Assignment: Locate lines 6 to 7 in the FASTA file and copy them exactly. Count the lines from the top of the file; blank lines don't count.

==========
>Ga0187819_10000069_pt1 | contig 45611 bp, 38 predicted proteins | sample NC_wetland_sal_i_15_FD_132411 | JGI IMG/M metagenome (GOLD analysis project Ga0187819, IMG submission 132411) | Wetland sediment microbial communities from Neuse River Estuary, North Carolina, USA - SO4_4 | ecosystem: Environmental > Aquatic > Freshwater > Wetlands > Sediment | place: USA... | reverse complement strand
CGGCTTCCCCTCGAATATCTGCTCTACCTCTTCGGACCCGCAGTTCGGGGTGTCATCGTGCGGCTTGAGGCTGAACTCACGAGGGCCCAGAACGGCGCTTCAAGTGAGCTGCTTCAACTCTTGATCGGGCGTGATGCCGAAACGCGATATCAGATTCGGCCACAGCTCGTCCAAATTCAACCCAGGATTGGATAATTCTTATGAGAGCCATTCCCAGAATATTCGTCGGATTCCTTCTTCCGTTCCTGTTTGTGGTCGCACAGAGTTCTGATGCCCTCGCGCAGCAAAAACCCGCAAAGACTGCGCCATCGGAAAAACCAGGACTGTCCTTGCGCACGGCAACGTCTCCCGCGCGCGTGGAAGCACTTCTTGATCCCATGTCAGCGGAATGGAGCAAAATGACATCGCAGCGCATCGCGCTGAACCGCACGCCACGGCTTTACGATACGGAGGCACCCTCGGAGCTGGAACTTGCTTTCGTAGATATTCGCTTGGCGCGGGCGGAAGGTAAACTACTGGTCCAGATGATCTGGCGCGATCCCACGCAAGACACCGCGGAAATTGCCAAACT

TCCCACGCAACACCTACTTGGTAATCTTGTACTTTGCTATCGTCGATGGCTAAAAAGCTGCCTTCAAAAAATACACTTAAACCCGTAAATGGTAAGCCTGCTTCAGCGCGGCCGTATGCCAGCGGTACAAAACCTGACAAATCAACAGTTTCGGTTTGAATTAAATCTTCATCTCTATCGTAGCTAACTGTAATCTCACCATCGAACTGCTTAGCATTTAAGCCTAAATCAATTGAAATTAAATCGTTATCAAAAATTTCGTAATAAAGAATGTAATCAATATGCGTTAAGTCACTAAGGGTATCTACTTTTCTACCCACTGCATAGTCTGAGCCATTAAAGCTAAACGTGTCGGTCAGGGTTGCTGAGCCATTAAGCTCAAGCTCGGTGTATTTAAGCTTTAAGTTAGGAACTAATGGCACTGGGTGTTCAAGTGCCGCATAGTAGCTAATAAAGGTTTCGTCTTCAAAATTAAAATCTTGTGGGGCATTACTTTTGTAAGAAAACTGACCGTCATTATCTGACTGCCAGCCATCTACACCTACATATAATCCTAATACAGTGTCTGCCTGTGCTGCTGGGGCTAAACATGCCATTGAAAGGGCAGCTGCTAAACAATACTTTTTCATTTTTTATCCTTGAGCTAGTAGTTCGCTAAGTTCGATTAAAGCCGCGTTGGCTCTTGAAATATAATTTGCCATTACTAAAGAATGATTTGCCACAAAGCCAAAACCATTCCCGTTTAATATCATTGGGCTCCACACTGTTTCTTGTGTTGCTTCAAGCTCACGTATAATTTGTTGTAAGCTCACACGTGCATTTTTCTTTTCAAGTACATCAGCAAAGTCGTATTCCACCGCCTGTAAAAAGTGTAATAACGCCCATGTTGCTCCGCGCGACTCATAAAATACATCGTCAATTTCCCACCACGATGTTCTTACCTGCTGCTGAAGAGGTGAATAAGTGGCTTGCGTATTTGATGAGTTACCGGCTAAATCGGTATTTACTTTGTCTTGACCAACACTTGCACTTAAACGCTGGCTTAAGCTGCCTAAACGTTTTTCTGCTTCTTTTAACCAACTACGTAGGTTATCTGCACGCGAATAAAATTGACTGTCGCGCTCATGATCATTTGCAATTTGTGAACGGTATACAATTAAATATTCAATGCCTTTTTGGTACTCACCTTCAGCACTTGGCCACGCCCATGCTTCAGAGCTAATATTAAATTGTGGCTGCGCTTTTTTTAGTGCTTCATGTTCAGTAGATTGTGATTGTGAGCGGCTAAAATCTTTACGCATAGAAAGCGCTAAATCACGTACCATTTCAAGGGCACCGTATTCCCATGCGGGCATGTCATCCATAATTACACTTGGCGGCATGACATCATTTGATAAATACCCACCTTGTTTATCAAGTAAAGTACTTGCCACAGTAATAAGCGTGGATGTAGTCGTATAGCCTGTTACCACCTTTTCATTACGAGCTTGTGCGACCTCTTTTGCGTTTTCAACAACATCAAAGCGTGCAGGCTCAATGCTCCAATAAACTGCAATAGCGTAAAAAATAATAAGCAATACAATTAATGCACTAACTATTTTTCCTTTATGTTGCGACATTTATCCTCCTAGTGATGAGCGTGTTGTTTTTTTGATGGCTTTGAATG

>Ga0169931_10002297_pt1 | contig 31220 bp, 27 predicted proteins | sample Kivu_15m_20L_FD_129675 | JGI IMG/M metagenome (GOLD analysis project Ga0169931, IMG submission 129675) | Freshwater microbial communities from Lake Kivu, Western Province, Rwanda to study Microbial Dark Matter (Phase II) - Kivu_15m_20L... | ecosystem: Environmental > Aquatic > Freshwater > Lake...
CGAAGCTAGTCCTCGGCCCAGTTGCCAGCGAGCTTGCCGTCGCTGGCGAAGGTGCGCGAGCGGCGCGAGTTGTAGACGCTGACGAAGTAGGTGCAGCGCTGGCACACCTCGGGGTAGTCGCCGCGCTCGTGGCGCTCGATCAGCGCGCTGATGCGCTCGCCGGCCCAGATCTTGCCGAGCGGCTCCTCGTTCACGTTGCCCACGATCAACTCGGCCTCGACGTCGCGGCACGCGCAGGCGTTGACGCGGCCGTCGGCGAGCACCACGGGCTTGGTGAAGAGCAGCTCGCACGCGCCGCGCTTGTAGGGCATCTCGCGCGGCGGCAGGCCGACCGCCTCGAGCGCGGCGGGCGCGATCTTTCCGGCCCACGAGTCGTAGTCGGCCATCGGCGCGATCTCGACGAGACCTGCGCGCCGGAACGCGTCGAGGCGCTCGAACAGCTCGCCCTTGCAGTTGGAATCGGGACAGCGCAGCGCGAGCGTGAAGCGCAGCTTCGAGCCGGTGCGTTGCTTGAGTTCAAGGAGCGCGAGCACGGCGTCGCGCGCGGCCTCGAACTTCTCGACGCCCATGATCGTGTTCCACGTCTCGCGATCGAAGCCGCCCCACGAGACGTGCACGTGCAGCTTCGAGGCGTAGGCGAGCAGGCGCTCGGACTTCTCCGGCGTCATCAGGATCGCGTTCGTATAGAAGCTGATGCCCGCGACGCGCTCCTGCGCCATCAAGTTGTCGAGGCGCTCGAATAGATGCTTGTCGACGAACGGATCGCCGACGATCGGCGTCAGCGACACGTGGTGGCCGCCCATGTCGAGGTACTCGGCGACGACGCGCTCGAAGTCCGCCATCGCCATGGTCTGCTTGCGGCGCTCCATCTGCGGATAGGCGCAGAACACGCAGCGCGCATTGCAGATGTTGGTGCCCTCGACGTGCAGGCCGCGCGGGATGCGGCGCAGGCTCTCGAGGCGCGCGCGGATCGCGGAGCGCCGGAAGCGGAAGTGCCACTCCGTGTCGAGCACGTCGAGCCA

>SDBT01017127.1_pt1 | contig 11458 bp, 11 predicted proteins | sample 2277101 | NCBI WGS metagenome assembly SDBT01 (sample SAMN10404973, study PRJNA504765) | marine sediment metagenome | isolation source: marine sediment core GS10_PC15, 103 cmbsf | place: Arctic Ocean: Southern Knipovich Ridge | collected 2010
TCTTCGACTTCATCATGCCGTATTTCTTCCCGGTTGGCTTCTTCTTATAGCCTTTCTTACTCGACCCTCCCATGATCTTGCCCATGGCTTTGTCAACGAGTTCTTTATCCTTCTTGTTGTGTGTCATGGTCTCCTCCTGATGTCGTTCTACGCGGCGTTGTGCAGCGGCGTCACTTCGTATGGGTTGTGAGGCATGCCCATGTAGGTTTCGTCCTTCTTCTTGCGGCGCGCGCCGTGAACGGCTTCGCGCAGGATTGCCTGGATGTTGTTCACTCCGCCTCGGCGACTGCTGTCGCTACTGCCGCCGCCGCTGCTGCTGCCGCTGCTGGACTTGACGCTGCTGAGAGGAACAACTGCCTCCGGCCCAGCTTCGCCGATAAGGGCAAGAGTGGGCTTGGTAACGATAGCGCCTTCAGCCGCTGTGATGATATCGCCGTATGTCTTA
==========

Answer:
>SDBT01017127.1_pt1 | contig 11458 bp, 11 predicted proteins | sample 2277101 | NCBI WGS metagenome assembly SDBT01 (sample SAMN10404973, study PRJNA504765) | marine sediment metagenome | isolation source: marine sediment core GS10_PC15, 103 cmbsf | place: Arctic Ocean: Southern Knipovich Ridge | collected 2010
TCTTCGACTTCATCATGCCGTATTTCTTCCCGGTTGGCTTCTTCTTATAGCCTTTCTTACTCGACCCTCCCATGATCTTGCCCATGGCTTTGTCAACGAGTTCTTTATCCTTCTTGTTGTGTGTCATGGTCTCCTCCTGATGTCGTTCTACGCGGCGTTGTGCAGCGGCGTCACTTCGTATGGGTTGTGAGGCATGCCCATGTAGGTTTCGTCCTTCTTCTTGCGGCGCGCGCCGTGAACGGCTTCGCGCAGGATTGCCTGGATGTTGTTCACTCCGCCTCGGCGACTGCTGTCGCTACTGCCGCCGCCGCTGCTGCTGCCGCTGCTGGACTTGACGCTGCTGAGAGGAACAACTGCCTCCGGCCCAGCTTCGCCGATAAGGGCAAGAGTGGGCTTGGTAACGATAGCGCCTTCAGCCGCTGTGATGATATCGCCGTATGTCTTA